Bapu among his antagonists in UK House
Jul 08 2014 , New Delhi
British finance minister George Osborne, on a trip to New Delhi to meet the new government of Narendra Modi, wrote on Twitter that Britain would “honour his memory” with a statue in Parliament Square.
India’s Independence hero will, therefore, rub shoulders with his one-time rival, British wartime prime minister Winston Churchill, who once said he hoped Gandhi would die from fasting and famously derided him as a ‘half-naked fakir’.
The Gandhi statue will also stand alongside one of Jan Smuts, a leader of South Africa in the early 20th century who favoured racial segregation.
Gandhi was jailed by Smuts’ government for his work campaigning for the rights of downtrodden Indians, a forerunner to his more famous fight at home that would strike fear into successive British governments until Independence in 1947.
“I hope this new memorial will be a lasting and fitting tribute to his memory in Britain, and a permanent monument to our friendship with India,” Osborne said in a statement.
Parliament Square is opposite the Palace of Westminster, which houses the British legislature and contains statues of statesmen and other historical figures, including South Africa’s Nelson Mandela.
Osborne and foreign secretary William Hague met Modi on Tuesday as part of efforts to push for trade and access for British companies to the Indian market. Osborne announced a £1 billion ($1.68 billion) credit line for investment in Indian infrastructure projects, where there is some British content. Foreign secretary Hague lobbied India to consider buying the Eurofighter. London is hoping that a stalled deal for India to buy 126 Rafale jets from France’s Dassault Aviation may yet collapse.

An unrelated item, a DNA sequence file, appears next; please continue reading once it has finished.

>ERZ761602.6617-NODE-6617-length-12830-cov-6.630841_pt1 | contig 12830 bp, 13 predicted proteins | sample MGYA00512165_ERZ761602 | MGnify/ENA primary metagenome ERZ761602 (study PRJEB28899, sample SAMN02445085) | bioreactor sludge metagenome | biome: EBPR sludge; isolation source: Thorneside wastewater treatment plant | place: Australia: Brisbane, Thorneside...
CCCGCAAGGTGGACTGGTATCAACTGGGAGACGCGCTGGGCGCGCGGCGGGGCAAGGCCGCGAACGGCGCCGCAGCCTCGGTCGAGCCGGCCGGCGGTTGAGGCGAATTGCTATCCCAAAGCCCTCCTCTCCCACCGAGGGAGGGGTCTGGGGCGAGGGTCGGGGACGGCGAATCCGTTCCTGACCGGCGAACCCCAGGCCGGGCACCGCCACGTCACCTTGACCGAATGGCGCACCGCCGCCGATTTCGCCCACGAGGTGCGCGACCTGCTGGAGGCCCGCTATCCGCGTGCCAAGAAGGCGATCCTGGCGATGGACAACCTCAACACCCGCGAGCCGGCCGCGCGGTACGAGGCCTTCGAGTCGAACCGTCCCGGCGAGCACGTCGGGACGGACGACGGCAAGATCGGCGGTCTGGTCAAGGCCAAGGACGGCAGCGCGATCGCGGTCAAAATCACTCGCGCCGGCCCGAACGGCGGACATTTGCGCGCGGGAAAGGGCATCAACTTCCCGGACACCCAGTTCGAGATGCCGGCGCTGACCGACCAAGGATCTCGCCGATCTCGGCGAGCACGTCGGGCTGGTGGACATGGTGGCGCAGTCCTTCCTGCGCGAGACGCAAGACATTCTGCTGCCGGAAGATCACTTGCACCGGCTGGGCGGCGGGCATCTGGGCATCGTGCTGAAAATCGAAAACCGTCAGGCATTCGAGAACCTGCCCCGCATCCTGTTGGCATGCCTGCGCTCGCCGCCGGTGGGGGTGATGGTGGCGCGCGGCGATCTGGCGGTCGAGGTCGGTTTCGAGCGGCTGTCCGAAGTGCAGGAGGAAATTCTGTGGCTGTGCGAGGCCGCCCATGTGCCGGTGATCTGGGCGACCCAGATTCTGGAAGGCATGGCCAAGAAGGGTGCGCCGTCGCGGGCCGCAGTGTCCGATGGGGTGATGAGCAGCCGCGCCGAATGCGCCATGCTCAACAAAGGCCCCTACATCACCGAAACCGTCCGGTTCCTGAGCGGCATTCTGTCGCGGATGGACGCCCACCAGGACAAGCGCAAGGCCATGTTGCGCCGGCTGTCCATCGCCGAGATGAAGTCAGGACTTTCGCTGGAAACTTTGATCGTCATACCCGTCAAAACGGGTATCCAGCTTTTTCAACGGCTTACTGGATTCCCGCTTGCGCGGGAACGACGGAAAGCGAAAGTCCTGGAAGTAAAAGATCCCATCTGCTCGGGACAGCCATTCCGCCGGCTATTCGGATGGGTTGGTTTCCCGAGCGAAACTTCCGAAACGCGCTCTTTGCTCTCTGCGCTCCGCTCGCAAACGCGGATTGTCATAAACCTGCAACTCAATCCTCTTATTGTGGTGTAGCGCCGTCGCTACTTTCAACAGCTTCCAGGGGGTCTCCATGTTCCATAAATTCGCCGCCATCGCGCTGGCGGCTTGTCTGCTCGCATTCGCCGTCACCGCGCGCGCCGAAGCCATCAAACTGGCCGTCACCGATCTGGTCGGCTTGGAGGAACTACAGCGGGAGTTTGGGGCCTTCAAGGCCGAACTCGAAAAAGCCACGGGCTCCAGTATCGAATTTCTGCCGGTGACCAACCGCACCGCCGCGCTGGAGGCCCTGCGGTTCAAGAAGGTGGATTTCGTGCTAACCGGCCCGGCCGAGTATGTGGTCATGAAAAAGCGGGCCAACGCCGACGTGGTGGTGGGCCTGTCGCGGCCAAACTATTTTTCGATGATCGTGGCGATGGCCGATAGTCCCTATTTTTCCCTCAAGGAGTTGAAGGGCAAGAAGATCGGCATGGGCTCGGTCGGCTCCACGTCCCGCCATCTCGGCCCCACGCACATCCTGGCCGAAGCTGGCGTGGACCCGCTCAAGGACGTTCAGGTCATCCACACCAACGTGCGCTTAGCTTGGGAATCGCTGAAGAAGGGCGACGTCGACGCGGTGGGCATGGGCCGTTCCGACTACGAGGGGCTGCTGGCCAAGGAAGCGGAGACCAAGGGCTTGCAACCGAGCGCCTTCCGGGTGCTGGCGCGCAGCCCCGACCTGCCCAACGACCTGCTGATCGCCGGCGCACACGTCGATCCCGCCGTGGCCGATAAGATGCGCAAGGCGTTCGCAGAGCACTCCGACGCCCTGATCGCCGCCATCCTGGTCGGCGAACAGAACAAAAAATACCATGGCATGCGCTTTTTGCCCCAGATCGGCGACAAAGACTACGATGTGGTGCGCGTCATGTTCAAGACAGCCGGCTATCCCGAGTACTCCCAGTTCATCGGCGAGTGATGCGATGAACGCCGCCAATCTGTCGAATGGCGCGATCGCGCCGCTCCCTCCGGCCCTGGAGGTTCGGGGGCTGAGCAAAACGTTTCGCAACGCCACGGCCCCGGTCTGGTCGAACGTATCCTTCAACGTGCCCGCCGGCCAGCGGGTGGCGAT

Hague, who visited a memorial to Gandhi in New Delhi on Tuesday, described him as a “towering inspiration and a source of strength”, while Indian foreign minister Sushma Swaraj thanked the British government for the gesture.
The Gandhi statue fits a pattern of Britain reviving — and appearing to atone for — its colonial past in India during visits by senior figures.
In February last year, prime minister David Cameron visited the site of a notorious massacre in Punjab in 1919 when troops under British control gunned down hundreds of unarmed protesters.
He described the massacre at Jallianwala Bagh in the city of Amritsar as ‘shameful’ but stopped short of a public apology.
Reaction to the news of the Gandhi statue was mixed.
Commentator and marketing executive Suhel Seth wrote on Twitter “with this announcement you’ll win the hearts of every Indian (and) also help those all over the world be inspired.”
Journalist Kabir Taneja joked that “Churchill’s statue may develop a frown when Gandhi’s statue is placed alongside him.”
European governments, including Britain and the US, boycotted Modi for a decade over deadly religious riots in 2002 while he was running his home state of Gujarat. But they are now doubling their efforts to make up for lost time following his election triumph in May, with Russia’s deputy prime minister, the French foreign minister and US senator John McCain all visiting in recent weeks.